Intervertebral Disc Disease (IVDD)- Care of a Paralyzed Pet

Mar 20, 2016

There are some spinal conditions that result in paralysis, which is the inability to move the legs.  The most common cause of paralysis in dogs is intervertebral disk disease. Most dogs that suffer from disk disease can be cured with medical or surgical treatment, and so their paralysis is only temporary.  However, sometimes spinal cord damage is so severe that paralysis is permanent, even despite surgery.

The following contains advice for caring for a pet that is permanently paralyzed.


Confinement IVDD


Dogs that cannot walk or move themselves must be confined to a clean, well-padded, area like a crate, playpen, or laundry room depending on their size.  They should have enough space to move around, but should not be able to drag their body.  If the patient is not moving around on their own, the body position should be rotated every 3-4 hours.



A paralyzed pet will have to rely on diligent owner care to help them stay clean.  They might urinate and defecate where laying, so the bedding must be kept clean and dry.  Urine and fecal material can cause serious skin irritation.  Bathe as needed with gentle, moisturizing/oatmeal based shampoo that won't dry out the skin.  Other products like baby wipes and dry shampoos can be used.  Diapers can be used if necessary, but must be changed often.  The skin must be bathed and dried often as well.

Bed sores and ulcers can occur as a result of the pet laying down all of the time or dragging the legs when trying to move.  Hindlimb sores may occur over the top of the foot, on the legs, hips, near the tail, or on the tail. Forelimb sores generally occur on the elbows.  Orthopedic beds may help to prevent sores by providing more padding.  If using a harness or a sling to walk your pet outside, booties may help to prevent sores from developing on the toes.  If your pet starts developing sores, see a veterinarian right away.



A Walk-About harness or other support device allows support of the pet’s weight to allow him/her to walk with the front legs. Care must be taken to prevent sores from dragging the rear limbs or toes. Do not allow the feet or toes to drag on rough surfaces.




Rehabilitation Therapy:

Postoperative rehabilitation therapy is crucial for pets that might someday regain the ability to walk.  Consultation with a veterinary rehabilitation specialist is essential to learning more about therapy options and rehabilitation techniques.  Veterinary rehabilitation specialists can also provide underwater therapy, as well as information about use of a cart, or animal wheelchair, if necessary.

Dog in cart


Rehabilitation therapy is important in order to keep joints healthy and muscles flexible. Massage the legs frequently. Gently move each limb through range of motion 10-15 reps 3-4 times a day to keep them from getting swollen or stiff.  Also, move one limb at a time in a circular motion, in a normal range of motion pattern as if the dog were walking. This can be done with the pet either standing or lying down. Make sure to rehab all limbs that are not moving normally.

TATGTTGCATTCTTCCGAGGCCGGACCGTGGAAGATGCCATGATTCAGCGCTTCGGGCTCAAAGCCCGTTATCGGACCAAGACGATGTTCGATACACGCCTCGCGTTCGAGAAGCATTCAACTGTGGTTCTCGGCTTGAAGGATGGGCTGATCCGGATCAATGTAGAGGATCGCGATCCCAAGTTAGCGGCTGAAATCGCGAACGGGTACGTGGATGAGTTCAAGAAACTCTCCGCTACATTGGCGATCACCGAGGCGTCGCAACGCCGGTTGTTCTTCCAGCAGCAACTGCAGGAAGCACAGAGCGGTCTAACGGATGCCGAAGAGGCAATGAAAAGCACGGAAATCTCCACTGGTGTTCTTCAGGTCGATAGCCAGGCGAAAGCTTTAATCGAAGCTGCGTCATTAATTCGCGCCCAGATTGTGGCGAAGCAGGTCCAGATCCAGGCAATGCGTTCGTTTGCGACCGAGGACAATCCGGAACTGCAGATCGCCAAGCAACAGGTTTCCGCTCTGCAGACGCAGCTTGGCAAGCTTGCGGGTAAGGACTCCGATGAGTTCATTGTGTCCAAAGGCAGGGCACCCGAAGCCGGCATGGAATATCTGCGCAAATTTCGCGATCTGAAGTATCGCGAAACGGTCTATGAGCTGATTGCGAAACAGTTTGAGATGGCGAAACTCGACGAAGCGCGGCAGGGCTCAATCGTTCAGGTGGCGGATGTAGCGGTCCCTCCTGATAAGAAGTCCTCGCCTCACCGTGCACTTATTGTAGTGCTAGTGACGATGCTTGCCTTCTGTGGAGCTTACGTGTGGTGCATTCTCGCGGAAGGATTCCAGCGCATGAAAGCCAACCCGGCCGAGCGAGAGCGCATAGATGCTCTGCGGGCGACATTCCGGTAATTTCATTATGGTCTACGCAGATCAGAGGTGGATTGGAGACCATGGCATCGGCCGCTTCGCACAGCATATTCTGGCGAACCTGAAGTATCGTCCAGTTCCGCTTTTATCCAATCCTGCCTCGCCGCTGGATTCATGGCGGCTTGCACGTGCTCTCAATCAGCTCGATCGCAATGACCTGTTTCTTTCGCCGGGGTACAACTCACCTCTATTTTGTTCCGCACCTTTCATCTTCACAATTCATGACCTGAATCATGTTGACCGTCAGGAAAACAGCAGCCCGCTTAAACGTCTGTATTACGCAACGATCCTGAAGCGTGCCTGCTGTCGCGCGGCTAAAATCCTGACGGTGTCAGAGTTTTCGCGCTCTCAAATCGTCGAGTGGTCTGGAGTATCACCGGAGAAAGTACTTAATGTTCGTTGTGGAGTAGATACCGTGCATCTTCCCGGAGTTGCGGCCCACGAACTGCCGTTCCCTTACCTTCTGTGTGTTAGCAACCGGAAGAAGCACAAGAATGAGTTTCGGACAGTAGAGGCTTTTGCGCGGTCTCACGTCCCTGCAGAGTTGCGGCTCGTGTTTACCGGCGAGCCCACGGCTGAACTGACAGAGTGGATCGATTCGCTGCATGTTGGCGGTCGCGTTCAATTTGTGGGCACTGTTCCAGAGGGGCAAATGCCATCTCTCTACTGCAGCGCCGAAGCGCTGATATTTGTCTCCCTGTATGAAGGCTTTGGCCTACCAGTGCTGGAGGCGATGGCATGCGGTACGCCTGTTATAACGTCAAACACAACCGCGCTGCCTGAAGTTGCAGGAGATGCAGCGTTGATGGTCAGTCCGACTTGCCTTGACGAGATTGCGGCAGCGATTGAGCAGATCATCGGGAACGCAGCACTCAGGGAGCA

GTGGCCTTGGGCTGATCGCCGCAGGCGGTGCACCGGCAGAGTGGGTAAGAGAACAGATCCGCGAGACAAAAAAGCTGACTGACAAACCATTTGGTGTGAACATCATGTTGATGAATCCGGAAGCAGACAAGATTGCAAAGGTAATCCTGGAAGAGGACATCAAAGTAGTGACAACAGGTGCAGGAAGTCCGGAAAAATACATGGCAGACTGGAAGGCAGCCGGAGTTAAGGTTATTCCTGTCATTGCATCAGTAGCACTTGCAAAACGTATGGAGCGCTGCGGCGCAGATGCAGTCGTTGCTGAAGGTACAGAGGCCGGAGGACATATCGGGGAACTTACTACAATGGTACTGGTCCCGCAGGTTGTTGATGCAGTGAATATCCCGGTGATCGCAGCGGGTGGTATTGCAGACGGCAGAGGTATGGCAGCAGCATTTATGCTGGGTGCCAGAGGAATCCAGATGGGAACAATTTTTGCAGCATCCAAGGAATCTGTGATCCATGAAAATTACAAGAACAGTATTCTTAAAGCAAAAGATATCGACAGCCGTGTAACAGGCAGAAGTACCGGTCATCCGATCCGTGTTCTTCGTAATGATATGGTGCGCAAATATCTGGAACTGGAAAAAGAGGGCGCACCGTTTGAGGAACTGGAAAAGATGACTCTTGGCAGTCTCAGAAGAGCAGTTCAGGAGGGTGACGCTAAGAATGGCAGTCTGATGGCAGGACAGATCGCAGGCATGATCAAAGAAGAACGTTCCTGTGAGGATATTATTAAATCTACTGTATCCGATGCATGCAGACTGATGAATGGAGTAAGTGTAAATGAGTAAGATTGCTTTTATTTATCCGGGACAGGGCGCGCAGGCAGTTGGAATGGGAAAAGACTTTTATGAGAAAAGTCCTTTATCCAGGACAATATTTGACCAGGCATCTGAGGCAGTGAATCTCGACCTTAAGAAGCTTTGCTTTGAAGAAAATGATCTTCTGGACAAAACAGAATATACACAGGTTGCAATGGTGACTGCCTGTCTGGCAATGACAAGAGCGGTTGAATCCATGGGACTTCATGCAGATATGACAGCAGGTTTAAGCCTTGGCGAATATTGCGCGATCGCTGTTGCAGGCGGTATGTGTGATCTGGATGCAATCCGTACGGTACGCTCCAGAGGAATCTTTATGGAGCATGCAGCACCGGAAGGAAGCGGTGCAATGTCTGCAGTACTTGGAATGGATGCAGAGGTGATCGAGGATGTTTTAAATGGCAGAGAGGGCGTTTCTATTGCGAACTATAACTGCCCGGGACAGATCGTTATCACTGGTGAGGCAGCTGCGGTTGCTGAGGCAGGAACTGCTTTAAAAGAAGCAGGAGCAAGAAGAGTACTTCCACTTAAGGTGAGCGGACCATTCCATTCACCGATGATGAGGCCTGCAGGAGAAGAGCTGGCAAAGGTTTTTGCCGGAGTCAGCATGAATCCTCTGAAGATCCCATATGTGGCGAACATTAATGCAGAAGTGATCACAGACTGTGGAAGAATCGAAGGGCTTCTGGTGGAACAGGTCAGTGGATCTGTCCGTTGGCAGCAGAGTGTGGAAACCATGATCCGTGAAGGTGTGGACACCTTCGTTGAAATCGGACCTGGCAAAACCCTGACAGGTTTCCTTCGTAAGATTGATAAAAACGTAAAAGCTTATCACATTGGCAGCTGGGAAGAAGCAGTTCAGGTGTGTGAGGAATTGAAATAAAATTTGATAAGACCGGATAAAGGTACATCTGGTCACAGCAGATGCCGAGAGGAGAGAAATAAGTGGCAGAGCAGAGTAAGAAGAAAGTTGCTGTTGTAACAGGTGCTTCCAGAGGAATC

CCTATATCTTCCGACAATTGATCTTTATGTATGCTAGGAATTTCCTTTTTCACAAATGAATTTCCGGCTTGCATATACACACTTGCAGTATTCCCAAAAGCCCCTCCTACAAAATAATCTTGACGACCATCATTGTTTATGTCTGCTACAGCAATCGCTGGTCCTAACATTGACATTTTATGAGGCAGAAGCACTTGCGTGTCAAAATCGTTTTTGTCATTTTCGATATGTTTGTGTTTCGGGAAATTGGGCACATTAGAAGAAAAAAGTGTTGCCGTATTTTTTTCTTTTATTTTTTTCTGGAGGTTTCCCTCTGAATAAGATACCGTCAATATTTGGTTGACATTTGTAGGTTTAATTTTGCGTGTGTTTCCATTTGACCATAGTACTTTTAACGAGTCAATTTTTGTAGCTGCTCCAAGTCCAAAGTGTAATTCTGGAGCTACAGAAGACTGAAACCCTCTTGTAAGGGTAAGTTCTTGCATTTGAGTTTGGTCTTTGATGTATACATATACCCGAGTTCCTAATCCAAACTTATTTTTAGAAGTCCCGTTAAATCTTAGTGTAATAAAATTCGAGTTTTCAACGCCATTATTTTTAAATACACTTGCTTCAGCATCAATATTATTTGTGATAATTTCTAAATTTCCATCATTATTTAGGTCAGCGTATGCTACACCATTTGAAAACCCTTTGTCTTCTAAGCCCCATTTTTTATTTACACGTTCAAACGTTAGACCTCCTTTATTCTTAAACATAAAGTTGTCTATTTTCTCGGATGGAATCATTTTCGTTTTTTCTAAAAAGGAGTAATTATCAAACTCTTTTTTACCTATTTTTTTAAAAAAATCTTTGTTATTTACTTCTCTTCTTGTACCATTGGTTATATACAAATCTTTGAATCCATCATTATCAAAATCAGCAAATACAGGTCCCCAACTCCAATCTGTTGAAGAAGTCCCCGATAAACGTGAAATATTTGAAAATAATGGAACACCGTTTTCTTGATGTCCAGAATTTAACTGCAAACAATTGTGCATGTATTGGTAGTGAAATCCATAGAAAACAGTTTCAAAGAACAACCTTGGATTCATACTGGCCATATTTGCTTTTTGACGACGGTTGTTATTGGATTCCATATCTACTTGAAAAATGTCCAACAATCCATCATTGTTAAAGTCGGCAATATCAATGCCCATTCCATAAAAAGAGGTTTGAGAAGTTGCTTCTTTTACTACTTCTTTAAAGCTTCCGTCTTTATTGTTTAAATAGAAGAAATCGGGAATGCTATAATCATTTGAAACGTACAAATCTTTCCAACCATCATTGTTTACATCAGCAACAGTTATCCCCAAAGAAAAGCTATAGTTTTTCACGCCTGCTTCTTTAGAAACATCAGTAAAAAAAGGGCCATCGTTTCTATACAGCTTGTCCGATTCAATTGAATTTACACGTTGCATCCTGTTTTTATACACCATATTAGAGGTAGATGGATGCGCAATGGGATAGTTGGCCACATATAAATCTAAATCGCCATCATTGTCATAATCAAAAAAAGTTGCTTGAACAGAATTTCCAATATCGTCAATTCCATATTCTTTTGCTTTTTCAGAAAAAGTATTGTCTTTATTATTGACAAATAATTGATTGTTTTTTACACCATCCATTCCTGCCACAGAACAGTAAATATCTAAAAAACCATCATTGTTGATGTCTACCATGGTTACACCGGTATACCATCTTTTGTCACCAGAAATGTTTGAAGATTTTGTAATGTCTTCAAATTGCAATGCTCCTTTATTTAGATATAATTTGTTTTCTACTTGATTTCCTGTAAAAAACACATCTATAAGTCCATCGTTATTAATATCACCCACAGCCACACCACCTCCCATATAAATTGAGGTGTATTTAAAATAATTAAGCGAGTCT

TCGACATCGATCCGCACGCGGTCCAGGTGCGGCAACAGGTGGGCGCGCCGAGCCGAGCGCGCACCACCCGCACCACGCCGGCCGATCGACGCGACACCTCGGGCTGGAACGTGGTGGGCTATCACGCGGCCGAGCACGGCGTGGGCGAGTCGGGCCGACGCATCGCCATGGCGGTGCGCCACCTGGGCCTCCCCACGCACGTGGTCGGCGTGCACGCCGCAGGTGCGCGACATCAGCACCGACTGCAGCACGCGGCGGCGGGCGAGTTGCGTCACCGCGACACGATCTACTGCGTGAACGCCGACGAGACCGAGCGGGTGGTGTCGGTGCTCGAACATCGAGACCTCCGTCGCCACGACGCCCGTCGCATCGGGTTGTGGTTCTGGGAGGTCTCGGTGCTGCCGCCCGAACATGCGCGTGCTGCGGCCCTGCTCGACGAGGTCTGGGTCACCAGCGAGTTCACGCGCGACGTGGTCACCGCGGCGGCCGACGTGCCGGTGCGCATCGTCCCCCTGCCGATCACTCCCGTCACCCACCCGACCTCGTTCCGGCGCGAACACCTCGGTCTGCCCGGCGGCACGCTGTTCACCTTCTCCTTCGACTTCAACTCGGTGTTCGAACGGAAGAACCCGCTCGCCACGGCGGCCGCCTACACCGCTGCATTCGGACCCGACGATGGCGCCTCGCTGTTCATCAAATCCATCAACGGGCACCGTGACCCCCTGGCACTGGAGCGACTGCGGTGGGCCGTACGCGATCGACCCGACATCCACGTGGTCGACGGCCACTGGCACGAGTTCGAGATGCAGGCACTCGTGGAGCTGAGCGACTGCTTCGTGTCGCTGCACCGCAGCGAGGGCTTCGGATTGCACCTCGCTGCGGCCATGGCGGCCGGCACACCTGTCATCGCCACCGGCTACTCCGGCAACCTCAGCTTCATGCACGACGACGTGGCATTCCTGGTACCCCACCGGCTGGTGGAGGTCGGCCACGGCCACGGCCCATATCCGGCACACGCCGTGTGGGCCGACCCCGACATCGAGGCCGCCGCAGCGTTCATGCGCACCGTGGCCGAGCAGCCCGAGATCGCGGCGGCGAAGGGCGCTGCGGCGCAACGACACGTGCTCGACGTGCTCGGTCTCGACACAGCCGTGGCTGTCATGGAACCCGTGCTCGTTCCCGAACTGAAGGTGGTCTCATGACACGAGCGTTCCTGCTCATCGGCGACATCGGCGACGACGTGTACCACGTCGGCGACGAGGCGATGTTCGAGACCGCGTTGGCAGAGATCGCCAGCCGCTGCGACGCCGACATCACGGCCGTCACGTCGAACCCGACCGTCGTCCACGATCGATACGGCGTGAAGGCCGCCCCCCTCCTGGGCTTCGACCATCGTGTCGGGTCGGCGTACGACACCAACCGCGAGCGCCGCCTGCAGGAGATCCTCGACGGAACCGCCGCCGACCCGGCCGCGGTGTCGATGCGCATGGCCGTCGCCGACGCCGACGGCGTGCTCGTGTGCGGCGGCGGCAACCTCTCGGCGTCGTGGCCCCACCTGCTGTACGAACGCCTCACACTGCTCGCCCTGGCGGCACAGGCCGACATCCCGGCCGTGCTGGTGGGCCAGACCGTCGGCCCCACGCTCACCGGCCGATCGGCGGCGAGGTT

Urination/Bladder Expression:

Pets who are unable to move their hind limbs are unable to urinate on their own. Sometimes, when a paralyzed pet is lifted, urine is passed - this is likely due to "overflow."  The pressure on the abdomen with a full bladder may result in release of urine.  A bladder that overflows will still not empty completely, so owners of paralyzed pets must learn how to adequately assess bladder size and manually express the bladder at least four times daily.  The bladder will feel like a water balloon in the abdomen. If the bladder is very large it may be difficult to feel.  After expressing the bladder, wait a few more minutes and feel it again.  It may become easier to express.

Bladder expression2


Method of Bladder expression:

The bladder can be expressed with the pet either standing or lying on the side.  Place 1 hand on either side of the abdomen, just in front of the back legs.  With steady pressure and increasing firmness, begin pressing on the abdomen over the bladder, directing pressure toward the tail.  It may be easier to have both hands flattened and the fingers slightly spread apart while pressing so that the bladder is stabilized and squeezed by both.  Gently squeeze the hands together and press both hands toward the tail.

Bladder expression1


Once urine starts to flow, apply steady pressure until the bladder empties completely.

Do not be fooled into thinking your pet is urinating just because you find wet bedding. Many times this is due to overflow because the bladder has become too large.

The bladder will need to be expressed until your pet can voluntarily urinate, which generally happens once they can move the legs, but might not ever happen. If you are ever unsure, please contact a veterinarian for assistance.

Bladder expression3


If the pet is showing some ability to urinate, they should be taken outside and held upright in the grass to give them a chance to get the idea.  If there is no urination, or only a little is passed, the bladder must still be expressed 3-4 times daily.


Bladder expression may be one of the most frustrating parts of caring for a paralyzed pet.   A veterinarian or technician can help.

Paralyzed pets that are unable to voluntarily urinate are predisposed to urinary tract infections.  A veterinarian should perform a urine test and culture every 3 months.


Internet videos about bladder expression: (veterinary technician) (veterinary rehabilitation specialist and technician) (owner video)





More information can be found through a certified canine rehabilitation specialist or online at these websites: